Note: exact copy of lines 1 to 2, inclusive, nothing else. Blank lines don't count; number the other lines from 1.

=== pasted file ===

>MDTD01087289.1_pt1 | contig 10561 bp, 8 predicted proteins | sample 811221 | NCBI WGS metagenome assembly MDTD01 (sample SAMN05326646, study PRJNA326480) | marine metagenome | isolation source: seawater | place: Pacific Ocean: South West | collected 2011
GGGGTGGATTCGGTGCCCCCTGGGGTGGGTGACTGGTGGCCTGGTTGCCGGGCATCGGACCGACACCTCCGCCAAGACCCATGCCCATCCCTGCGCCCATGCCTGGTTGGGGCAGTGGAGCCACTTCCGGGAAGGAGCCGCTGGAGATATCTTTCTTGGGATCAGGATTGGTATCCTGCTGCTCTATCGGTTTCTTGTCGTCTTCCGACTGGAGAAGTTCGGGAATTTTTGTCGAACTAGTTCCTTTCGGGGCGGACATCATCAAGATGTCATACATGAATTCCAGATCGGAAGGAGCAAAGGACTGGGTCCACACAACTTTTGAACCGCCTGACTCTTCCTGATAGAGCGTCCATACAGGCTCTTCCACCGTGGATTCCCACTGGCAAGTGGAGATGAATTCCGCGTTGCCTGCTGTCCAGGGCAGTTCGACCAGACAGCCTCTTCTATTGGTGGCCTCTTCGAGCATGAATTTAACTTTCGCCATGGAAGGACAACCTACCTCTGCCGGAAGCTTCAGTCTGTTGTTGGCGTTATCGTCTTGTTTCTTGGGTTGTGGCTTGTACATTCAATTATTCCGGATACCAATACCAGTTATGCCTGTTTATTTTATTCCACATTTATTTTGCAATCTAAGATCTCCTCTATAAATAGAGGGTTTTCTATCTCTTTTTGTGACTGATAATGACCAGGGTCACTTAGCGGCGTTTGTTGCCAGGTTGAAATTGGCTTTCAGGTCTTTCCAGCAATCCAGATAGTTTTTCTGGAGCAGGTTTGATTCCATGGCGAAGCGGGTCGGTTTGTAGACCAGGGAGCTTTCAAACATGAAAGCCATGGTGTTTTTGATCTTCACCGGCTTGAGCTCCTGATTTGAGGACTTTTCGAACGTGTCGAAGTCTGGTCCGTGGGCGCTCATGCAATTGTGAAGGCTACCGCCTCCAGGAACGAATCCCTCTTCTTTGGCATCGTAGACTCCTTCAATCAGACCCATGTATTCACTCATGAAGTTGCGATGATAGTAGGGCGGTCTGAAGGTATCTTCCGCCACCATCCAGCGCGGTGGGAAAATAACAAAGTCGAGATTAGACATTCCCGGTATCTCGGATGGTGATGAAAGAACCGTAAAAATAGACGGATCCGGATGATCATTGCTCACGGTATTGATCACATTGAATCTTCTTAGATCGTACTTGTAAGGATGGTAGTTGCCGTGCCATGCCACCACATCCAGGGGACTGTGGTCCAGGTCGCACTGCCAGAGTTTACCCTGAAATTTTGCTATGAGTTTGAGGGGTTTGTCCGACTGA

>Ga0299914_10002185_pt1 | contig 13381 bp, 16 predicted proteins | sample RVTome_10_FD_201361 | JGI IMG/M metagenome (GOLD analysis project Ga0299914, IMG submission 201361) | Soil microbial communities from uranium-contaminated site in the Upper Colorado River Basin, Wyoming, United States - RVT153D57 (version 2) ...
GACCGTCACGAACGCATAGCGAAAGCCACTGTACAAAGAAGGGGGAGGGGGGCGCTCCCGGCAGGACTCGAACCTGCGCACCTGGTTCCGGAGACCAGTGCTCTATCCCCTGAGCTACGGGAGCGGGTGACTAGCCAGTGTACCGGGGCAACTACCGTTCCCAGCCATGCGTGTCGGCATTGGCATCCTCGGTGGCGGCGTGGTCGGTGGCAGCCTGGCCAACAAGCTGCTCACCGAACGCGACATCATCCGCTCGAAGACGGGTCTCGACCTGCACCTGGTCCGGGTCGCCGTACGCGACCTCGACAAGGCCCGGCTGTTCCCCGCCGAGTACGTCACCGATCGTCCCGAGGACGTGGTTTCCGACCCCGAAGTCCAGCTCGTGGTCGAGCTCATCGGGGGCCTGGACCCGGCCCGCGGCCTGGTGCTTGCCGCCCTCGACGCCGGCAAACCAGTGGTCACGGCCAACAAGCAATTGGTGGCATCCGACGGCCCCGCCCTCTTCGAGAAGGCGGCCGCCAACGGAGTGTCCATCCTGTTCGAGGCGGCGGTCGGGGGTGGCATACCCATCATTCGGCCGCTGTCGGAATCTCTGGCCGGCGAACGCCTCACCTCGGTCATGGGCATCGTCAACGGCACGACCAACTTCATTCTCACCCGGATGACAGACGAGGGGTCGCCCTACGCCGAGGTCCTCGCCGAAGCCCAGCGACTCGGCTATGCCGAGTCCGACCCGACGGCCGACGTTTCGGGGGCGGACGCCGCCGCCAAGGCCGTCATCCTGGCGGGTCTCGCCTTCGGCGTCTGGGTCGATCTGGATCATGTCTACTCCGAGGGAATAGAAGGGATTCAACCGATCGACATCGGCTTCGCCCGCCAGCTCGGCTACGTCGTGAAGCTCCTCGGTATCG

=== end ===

>MDTD01087289.1_pt1 | contig 10561 bp, 8 predicted proteins | sample 811221 | NCBI WGS metagenome assembly MDTD01 (sample SAMN05326646, study PRJNA326480) | marine metagenome | isolation source: seawater | place: Pacific Ocean: South West | collected 2011
GGGGTGGATTCGGTGCCCCCTGGGGTGGGTGACTGGTGGCCTGGTTGCCGGGCATCGGACCGACACCTCCGCCAAGACCCATGCCCATCCCTGCGCCCATGCCTGGTTGGGGCAGTGGAGCCACTTCCGGGAAGGAGCCGCTGGAGATATCTTTCTTGGGATCAGGATTGGTATCCTGCTGCTCTATCGGTTTCTTGTCGTCTTCCGACTGGAGAAGTTCGGGAATTTTTGTCGAACTAGTTCCTTTCGGGGCGGACATCATCAAGATGTCATACATGAATTCCAGATCGGAAGGAGCAAAGGACTGGGTCCACACAACTTTTGAACCGCCTGACTCTTCCTGATAGAGCGTCCATACAGGCTCTTCCACCGTGGATTCCCACTGGCAAGTGGAGATGAATTCCGCGTTGCCTGCTGTCCAGGGCAGTTCGACCAGACAGCCTCTTCTATTGGTGGCCTCTTCGAGCATGAATTTAACTTTCGCCATGGAAGGACAACCTACCTCTGCCGGAAGCTTCAGTCTGTTGTTGGCGTTATCGTCTTGTTTCTTGGGTTGTGGCTTGTACATTCAATTATTCCGGATACCAATACCAGTTATGCCTGTTTATTTTATTCCACATTTATTTTGCAATCTAAGATCTCCTCTATAAATAGAGGGTTTTCTATCTCTTTTTGTGACTGATAATGACCAGGGTCACTTAGCGGCGTTTGTTGCCAGGTTGAAATTGGCTTTCAGGTCTTTCCAGCAATCCAGATAGTTTTTCTGGAGCAGGTTTGATTCCATGGCGAAGCGGGTCGGTTTGTAGACCAGGGAGCTTTCAAACATGAAAGCCATGGTGTTTTTGATCTTCACCGGCTTGAGCTCCTGATTTGAGGACTTTTCGAACGTGTCGAAGTCTGGTCCGTGGGCGCTCATGCAATTGTGAAGGCTACCGCCTCCAGGAACGAATCCCTCTTCTTTGGCATCGTAGACTCCTTCAATCAGACCCATGTATTCACTCATGAAGTTGCGATGATAGTAGGGCGGTCTGAAGGTATCTTCCGCCACCATCCAGCGCGGTGGGAAAATAACAAAGTCGAGATTAGACATTCCCGGTATCTCGGATGGTGATGAAAGAACCGTAAAAATAGACGGATCCGGATGATCATTGCTCACGGTATTGATCACATTGAATCTTCTTAGATCGTACTTGTAAGGATGGTAGTTGCCGTGCCATGCCACCACATCCAGGGGACTGTGGTCCAGGTCGCACTGCCAGAGTTTACCCTGAAATTTTGCTATGAGTTTGAGGGGTTTGTCCGACTGA